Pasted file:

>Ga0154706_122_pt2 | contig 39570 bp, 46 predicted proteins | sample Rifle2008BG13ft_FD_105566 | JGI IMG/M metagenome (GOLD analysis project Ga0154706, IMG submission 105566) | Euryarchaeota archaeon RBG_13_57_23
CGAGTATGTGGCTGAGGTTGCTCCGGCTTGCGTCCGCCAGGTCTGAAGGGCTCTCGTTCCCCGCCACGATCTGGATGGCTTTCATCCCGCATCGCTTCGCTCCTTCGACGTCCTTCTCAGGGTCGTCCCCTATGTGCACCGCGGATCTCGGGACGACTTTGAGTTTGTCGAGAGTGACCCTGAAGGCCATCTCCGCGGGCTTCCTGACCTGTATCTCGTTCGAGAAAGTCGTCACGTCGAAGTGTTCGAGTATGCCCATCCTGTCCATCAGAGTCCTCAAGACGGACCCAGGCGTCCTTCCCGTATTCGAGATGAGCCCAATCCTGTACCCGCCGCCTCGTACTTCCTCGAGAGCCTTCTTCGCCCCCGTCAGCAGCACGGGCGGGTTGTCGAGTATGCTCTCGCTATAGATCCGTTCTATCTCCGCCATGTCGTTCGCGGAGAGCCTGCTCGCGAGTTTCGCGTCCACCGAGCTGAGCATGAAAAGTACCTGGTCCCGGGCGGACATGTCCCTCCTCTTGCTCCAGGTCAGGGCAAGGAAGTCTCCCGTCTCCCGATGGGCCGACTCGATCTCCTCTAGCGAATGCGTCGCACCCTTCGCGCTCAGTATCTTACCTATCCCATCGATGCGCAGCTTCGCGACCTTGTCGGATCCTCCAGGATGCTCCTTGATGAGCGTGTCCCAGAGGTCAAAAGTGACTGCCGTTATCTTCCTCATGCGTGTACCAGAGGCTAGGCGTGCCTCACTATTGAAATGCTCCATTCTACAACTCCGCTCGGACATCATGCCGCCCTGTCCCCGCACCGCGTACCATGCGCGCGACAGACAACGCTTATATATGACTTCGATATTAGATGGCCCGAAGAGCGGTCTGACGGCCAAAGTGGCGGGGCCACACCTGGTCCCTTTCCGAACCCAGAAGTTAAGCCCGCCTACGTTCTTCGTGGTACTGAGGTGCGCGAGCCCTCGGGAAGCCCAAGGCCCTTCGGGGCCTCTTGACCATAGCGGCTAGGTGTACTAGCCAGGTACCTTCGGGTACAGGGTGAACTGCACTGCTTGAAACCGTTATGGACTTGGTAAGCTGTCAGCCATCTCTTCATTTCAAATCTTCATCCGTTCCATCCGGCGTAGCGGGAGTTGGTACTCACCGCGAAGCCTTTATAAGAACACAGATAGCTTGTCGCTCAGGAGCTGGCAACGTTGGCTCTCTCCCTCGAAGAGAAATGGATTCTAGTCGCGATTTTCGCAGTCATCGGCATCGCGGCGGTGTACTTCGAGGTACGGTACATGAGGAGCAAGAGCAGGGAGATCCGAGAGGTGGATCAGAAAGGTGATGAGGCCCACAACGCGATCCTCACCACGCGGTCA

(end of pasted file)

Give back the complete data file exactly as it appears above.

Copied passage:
>Ga0154706_122_pt2 | contig 39570 bp, 46 predicted proteins | sample Rifle2008BG13ft_FD_105566 | JGI IMG/M metagenome (GOLD analysis project Ga0154706, IMG submission 105566) | Euryarchaeota archaeon RBG_13_57_23
CGAGTATGTGGCTGAGGTTGCTCCGGCTTGCGTCCGCCAGGTCTGAAGGGCTCTCGTTCCCCGCCACGATCTGGATGGCTTTCATCCCGCATCGCTTCGCTCCTTCGACGTCCTTCTCAGGGTCGTCCCCTATGTGCACCGCGGATCTCGGGACGACTTTGAGTTTGTCGAGAGTGACCCTGAAGGCCATCTCCGCGGGCTTCCTGACCTGTATCTCGTTCGAGAAAGTCGTCACGTCGAAGTGTTCGAGTATGCCCATCCTGTCCATCAGAGTCCTCAAGACGGACCCAGGCGTCCTTCCCGTATTCGAGATGAGCCCAATCCTGTACCCGCCGCCTCGTACTTCCTCGAGAGCCTTCTTCGCCCCCGTCAGCAGCACGGGCGGGTTGTCGAGTATGCTCTCGCTATAGATCCGTTCTATCTCCGCCATGTCGTTCGCGGAGAGCCTGCTCGCGAGTTTCGCGTCCACCGAGCTGAGCATGAAAAGTACCTGGTCCCGGGCGGACATGTCCCTCCTCTTGCTCCAGGTCAGGGCAAGGAAGTCTCCCGTCTCCCGATGGGCCGACTCGATCTCCTCTAGCGAATGCGTCGCACCCTTCGCGCTCAGTATCTTACCTATCCCATCGATGCGCAGCTTCGCGACCTTGTCGGATCCTCCAGGATGCTCCTTGATGAGCGTGTCCCAGAGGTCAAAAGTGACTGCCGTTATCTTCCTCATGCGTGTACCAGAGGCTAGGCGTGCCTCACTATTGAAATGCTCCATTCTACAACTCCGCTCGGACATCATGCCGCCCTGTCCCCGCACCGCGTACCATGCGCGCGACAGACAACGCTTATATATGACTTCGATATTAGATGGCCCGAAGAGCGGTCTGACGGCCAAAGTGGCGGGGCCACACCTGGTCCCTTTCCGAACCCAGAAGTTAAGCCCGCCTACGTTCTTCGTGGTACTGAGGTGCGCGAGCCCTCGGGAAGCCCAAGGCCCTTCGGGGCCTCTTGACCATAGCGGCTAGGTGTACTAGCCAGGTACCTTCGGGTACAGGGTGAACTGCACTGCTTGAAACCGTTATGGACTTGGTAAGCTGTCAGCCATCTCTTCATTTCAAATCTTCATCCGTTCCATCCGGCGTAGCGGGAGTTGGTACTCACCGCGAAGCCTTTATAAGAACACAGATAGCTTGTCGCTCAGGAGCTGGCAACGTTGGCTCTCTCCCTCGAAGAGAAATGGATTCTAGTCGCGATTTTCGCAGTCATCGGCATCGCGGCGGTGTACTTCGAGGTACGGTACATGAGGAGCAAGAGCAGGGAGATCCGAGAGGTGGATCAGAAAGGTGATGAGGCCCACAACGCGATCCTCACCACGCGGTCA